Popular memory of the Scottish Covenanters, to the extent they are remembered at all, tends to feature them as either intolerant, violent religious fanatics, or focuses on their persecution during the ‘Killing Times’ and places them into a romantic tradition of downtrodden Scottish rebels. Heirs to Wallace and Bruce, perhaps, and precursors to the Jacobites, though their beliefs and political aims could hardly have been more different to those seeking to empower a Catholic Stuart monarch.
There are degrees of truth to these views. Yet in the world of academia, there has been something of a reappraisal of the Covenanters, and the ‘National Covenant’ for which they are named, in recent years. Historians have emphasised that the political movement which defeated Charles I’s efforts to impose an unwanted prayer book on Scotland, and swept a Covenanter regime into power in the process, had some unique and interesting features which make it more worthy of study than many had assumed.
While the Covenanters did not embrace ‘popular’ or ‘democratic’ politics as we would understand them today, their movement created a space for political participation by the general populace that had not been seen in Scotland before. The Covenanters drew their political authority from public displays of popular will- the National Covenant was publicly signed across the kingdom not only by nobles, but by common men and women who until that point had no mechanism to participate in politics in such a way.
My book The National Covenant and the Solemn League and Covenant 1660-1696 seeks to build on this reappraisal by investigating the legacy of the Covenanters beyond the context, as Scottish rebels, to which they are usually confined, by exploring their legacy in England beyond the Restoration in 1660.
The Solemn League and Covenant, agreed between the Covenanters and the English Parliamentarians in 1643, entangled the Covenanter revolution with the English Civil War, and led to many English people signing the Covenant, and theoretically, endorsing the religious reformation that was the Covenanter’s price for supporting the English militarily.
Traditionally, views on the importance of the Solemn League and Covenant have been largely limited to its role in facilitating the alliance of Scottish and English armies which decisively defeated the Royalists at the Battle of Marston Moor. After this point, the Solemn League and Covenant is seen as a failure, as the alliance disintegrated, and factions of Covenanters ended up supporting the royalists in the second and third civil wars. In 1662, all ministers who remained loyal to the Covenant were ejected from the Church, and seemingly, its irrelevance to all but a handful of fanatical rebels was secured.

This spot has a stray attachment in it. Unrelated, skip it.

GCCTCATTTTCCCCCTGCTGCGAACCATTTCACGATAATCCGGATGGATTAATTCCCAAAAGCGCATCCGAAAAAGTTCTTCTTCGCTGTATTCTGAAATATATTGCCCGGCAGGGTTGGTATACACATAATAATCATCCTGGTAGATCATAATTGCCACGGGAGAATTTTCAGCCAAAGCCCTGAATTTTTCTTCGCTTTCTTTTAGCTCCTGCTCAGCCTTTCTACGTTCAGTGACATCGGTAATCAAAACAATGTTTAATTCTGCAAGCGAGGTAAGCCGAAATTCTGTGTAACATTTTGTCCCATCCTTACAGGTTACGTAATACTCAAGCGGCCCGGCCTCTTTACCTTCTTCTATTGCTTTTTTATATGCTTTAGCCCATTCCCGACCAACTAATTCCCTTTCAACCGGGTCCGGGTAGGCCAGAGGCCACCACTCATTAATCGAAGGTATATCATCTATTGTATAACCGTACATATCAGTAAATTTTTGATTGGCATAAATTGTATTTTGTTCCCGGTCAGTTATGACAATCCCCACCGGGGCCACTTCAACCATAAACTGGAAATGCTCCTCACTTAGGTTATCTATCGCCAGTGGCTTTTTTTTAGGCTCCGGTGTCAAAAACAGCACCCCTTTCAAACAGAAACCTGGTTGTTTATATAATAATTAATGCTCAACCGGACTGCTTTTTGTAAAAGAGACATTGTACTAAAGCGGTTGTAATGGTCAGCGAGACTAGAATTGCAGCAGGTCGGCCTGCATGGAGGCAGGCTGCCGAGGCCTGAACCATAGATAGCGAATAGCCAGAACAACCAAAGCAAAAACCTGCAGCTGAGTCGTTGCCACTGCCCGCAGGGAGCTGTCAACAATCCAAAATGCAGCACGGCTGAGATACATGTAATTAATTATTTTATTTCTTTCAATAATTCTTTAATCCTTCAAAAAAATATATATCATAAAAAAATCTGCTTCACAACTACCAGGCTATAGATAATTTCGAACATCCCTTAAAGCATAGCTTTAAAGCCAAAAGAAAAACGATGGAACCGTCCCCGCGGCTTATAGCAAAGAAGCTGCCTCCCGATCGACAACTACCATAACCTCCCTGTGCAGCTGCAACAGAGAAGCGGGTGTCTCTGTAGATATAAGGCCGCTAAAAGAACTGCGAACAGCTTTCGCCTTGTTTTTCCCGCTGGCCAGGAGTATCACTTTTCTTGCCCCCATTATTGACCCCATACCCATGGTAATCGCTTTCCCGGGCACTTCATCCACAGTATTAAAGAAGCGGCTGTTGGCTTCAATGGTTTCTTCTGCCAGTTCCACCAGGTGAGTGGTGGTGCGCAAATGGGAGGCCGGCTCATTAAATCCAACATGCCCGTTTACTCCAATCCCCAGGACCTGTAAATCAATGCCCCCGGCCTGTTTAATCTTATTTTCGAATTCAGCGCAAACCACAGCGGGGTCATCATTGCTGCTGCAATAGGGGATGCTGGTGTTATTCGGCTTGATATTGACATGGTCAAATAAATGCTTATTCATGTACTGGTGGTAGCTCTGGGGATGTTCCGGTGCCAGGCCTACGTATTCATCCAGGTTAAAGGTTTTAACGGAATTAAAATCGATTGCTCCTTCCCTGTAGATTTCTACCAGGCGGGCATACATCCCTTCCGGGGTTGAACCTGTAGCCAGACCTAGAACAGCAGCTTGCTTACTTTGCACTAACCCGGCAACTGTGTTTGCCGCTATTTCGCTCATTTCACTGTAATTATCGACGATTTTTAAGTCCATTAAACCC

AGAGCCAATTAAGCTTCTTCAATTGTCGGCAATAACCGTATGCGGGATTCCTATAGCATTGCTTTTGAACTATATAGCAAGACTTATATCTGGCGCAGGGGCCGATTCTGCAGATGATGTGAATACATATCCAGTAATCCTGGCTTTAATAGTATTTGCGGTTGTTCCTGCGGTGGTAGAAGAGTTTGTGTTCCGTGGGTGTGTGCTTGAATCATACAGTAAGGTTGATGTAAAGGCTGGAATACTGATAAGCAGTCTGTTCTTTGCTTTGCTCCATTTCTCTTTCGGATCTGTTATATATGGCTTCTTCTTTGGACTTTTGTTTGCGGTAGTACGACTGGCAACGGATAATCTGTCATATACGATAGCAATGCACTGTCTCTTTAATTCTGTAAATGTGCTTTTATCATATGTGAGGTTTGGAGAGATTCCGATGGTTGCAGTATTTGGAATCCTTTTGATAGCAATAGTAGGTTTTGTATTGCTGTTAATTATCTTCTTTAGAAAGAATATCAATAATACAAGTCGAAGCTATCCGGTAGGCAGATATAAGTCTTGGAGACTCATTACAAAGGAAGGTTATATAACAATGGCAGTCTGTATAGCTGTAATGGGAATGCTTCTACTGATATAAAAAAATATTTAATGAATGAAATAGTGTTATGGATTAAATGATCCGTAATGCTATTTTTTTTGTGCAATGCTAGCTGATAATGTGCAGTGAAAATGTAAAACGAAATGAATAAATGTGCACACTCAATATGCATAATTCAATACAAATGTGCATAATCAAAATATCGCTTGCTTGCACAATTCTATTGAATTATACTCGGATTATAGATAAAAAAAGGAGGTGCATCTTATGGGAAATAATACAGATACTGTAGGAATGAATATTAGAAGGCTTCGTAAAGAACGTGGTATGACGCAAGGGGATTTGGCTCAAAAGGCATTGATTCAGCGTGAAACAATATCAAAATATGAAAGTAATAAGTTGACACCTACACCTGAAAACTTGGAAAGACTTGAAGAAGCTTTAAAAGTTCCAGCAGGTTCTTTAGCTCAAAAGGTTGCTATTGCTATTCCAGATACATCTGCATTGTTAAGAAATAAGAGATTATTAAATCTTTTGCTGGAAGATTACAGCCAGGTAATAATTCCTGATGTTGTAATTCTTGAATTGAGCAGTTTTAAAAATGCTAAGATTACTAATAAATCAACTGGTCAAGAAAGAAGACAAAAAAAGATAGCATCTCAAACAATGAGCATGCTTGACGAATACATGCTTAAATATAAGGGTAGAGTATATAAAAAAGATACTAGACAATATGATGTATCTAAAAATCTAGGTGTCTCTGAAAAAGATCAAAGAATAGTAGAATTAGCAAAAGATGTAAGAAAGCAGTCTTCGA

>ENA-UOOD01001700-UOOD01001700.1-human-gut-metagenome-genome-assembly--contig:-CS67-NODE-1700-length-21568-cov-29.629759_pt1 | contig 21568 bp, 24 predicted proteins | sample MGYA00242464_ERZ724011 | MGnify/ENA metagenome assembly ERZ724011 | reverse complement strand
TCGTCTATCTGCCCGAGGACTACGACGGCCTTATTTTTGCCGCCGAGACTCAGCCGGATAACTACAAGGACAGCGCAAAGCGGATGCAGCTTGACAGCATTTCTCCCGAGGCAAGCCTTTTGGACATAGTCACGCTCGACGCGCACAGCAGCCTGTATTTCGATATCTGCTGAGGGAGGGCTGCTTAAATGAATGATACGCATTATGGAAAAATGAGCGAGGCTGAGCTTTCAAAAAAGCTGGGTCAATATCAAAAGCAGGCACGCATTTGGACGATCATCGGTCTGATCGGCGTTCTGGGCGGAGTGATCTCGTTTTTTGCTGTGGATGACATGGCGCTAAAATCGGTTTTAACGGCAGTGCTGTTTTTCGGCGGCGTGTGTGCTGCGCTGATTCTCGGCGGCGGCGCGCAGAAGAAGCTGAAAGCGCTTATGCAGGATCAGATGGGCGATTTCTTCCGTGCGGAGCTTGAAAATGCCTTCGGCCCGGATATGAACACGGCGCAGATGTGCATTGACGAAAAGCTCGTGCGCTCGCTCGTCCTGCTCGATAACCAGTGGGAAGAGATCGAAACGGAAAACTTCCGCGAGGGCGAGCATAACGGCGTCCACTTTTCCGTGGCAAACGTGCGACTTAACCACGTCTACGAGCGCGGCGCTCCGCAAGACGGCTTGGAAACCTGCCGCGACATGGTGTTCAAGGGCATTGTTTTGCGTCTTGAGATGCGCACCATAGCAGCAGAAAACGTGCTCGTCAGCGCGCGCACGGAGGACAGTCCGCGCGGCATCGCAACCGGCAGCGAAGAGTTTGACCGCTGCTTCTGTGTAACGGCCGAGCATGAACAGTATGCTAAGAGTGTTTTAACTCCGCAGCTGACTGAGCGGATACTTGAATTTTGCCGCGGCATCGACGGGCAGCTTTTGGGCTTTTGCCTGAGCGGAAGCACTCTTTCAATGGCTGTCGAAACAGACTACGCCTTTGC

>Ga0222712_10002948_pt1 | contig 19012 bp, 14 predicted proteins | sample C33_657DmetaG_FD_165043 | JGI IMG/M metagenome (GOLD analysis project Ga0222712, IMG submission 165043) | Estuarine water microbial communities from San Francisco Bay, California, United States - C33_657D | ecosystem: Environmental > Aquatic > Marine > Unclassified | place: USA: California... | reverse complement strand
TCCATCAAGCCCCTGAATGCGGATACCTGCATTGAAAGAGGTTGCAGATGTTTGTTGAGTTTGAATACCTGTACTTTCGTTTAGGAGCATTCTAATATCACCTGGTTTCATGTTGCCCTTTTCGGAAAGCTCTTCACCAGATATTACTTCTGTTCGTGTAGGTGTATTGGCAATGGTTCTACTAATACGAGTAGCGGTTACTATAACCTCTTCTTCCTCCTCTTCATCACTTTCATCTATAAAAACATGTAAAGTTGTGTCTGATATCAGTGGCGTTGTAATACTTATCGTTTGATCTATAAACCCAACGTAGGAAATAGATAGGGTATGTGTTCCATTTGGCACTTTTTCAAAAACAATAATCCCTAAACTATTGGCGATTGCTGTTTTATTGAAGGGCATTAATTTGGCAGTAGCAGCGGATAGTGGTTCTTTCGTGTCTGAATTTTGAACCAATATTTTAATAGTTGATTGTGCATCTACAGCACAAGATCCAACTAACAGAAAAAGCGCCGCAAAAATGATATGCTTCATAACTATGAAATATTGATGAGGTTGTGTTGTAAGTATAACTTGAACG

However, my book argues that the legacy of the Covenants in England was more significant than this. People who had signed the Solemn League and Covenant sincerely wrestled with the question of how to reconcile their solemn oath with their loyalty to the king. Many feared that the Covenant and what it represented would return, either directly, or in some new form. And some, such as those who sought to exclude the future King James II and VII from the throne, turned to the idea of a ‘Protestant Association’; a means of uniting themselves in service to a political cause that bore many similarities to the National Covenant and the Solemn League and Covenant.
While the Covenanter dream of a presbyterian reformation in all three kingdoms was not realised, the form and function of their Covenants, I argue, was appropriated in service to a broader, more pluralistic, civic conception of ‘Protestantism’ not as a specific pattern of ecclesiology, but a civil religion defined by loyalty to a monarchy limited by law, and a rejection of what its proponents saw as the Catholic tyranny of James II and VII.
The National Covenant and the Solemn League and Covenant 1660-1696analyses discourse in the Restoration period around topics such as church government, toleration, monarchical power and the right to resistance, to chart the influence of the form of the Covenants, and the ideas which accompanied them. It contains analysis of debates around the Restoration church settlement such as those between John Gauden and Zachary Crofton which would be of interest to any early modern religious historian. It discusses the role of the Solemn League and Covenant and the French Holy League in propaganda surrounding the Exclusion Crisis, and brings to light fascinating forgeries such as the ‘Papist’s Bloody Oath of Secrecy’. Above all it seeks to contribute another small piece to the puzzle of understanding the origins of the British constitution, and its entanglement with ideas of ‘Protestant liberty’, which would define much of British and indeed, world history, in the century that follows this period.
This guest post was written by James Walters who holds a PhD from the University of Hull.